Date of Award


Degree Type


Degree Name

Doctor of Philosophy (PhD)

Graduate Group

Applied Economics

First Advisor

Iwan Barankay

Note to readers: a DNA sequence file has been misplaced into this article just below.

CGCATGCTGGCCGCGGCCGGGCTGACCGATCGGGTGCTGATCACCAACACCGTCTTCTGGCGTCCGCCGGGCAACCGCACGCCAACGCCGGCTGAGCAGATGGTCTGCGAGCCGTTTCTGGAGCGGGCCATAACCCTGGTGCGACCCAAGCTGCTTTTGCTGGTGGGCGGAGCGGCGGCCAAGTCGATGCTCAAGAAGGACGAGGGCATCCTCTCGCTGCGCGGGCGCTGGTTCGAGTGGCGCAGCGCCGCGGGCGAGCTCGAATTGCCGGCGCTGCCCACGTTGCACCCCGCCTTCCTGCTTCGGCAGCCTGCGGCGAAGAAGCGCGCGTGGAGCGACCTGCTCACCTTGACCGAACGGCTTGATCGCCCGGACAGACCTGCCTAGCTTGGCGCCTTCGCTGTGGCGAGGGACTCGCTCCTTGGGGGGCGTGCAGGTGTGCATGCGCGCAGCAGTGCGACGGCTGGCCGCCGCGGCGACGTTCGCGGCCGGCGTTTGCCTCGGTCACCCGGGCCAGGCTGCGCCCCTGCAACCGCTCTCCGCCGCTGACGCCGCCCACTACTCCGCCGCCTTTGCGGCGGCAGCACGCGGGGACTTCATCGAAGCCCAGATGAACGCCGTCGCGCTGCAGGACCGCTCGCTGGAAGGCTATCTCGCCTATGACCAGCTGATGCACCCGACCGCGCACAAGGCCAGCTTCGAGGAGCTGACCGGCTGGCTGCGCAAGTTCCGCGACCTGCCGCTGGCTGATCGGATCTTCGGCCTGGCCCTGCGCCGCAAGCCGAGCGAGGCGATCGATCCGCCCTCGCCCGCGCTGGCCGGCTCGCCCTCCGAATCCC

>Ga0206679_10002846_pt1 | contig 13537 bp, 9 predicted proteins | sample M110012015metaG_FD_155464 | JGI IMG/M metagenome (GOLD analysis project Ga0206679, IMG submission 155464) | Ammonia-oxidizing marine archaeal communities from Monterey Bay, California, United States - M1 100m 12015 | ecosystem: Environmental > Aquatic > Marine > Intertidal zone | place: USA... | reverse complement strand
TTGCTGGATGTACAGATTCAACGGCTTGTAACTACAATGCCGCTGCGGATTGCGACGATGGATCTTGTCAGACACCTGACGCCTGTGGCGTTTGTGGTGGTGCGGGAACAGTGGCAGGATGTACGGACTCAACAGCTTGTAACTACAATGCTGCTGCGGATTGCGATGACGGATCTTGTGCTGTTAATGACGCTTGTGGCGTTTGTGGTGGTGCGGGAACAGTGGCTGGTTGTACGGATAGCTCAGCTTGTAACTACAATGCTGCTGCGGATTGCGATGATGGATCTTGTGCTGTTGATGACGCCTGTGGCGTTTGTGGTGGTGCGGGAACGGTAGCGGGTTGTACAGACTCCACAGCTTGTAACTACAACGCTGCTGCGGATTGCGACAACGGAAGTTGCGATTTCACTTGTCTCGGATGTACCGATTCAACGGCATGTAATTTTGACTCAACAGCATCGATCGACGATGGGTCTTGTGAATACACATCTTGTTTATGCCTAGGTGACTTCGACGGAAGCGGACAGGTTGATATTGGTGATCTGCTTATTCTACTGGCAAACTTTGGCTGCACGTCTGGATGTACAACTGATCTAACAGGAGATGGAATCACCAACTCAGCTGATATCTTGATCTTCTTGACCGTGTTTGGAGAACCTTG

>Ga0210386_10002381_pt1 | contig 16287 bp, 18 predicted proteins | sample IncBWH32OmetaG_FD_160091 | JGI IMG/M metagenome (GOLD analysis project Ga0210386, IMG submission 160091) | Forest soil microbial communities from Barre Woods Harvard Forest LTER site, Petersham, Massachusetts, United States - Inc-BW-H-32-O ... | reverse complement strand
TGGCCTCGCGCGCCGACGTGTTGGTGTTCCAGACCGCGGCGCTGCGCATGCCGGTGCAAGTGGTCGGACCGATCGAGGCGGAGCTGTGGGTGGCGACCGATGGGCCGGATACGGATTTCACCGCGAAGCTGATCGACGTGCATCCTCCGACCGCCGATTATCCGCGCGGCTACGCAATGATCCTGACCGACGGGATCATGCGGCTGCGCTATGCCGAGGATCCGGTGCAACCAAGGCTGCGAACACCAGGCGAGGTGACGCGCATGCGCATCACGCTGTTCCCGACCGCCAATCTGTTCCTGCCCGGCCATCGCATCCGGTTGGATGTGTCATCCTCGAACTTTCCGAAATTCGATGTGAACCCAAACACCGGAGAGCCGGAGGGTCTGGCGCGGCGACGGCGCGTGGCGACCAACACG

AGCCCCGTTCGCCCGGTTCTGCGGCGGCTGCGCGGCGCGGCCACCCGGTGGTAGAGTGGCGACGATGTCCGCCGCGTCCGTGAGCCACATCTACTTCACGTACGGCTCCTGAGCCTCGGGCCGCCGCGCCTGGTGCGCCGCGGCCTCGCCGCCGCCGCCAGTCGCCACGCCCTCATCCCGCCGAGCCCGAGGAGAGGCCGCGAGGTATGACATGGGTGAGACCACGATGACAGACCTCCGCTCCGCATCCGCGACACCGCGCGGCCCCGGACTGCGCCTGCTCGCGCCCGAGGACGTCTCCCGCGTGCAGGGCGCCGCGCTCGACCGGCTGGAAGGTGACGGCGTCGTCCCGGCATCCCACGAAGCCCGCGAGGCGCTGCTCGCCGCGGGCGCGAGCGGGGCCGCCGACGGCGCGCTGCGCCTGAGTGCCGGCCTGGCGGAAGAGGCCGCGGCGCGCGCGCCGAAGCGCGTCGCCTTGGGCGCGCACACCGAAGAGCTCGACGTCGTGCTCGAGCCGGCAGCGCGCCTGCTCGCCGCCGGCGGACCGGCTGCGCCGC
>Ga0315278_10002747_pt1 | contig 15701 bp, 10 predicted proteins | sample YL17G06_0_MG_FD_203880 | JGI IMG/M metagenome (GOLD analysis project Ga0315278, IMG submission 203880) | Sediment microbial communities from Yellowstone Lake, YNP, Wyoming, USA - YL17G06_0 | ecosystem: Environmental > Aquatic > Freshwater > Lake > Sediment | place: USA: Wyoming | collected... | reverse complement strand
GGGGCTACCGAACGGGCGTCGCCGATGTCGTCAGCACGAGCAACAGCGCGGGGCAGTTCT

This dissertation consists of three self-contained chapters on strategic human capital and entrepreneurship and explores the causal impacts of specific perks, benefits, and compensation structures on worker behavior and venture outcomes. Chapter 1 addresses a popular trend in technology companies and startups of offering unlimited vacation as an employee perk. I examine whether unlimited vacation benefits firms, the mechanisms, and the contingencies based on organizational conditions in three empirical settings. Using a combination of text analysis of online reviews, difference-in-differences regression of archival data at a high-tech company, and randomized controlled experiments with online workers, I find that the perk leads to more vacation time, higher subjective productivity, and increased overall labor efficiency. These effects involve multiple mechanisms (sorting, productivity, and engagement) and are contingent on social dynamics, bundled HR practices, and the culture for punishing under-performance. Chapter 2 shifts the focus from industry trends in firm HR practices to institutional changes that affect employees’ access to benefits. Through a difference-in-differences design, I examine how employees’ access to the New Jersey Paid Family Leave program impacts the profitability of new ventures. I find that the program adversely affects the likelihood of making profits for the average new venture. The negative effect is stronger for businesses in greater financial stress and with more reliance on incumbent employees. Innovative ventures, however, are more likely to be profitable post treatment. Chapter 3, joint with Andy Wu, links worker preferences to compensation structure to explain why the distribution of equity compensation is more equal than that of salary in many startups. We propose that workers have different equality preferences for different types of payoffs and test our predictions in an experimental group production game. Results suggest that workers view salary and equity in two separate domains, and they are more inequality averse in the equity domain, implying that firms could benefit from a compensation structure that is more equitable in the equity portion. Furthermore, we find a presentation effect: separation of the two domains is triggered only when equity is shown in a different percentage form from the absolute form of salary.

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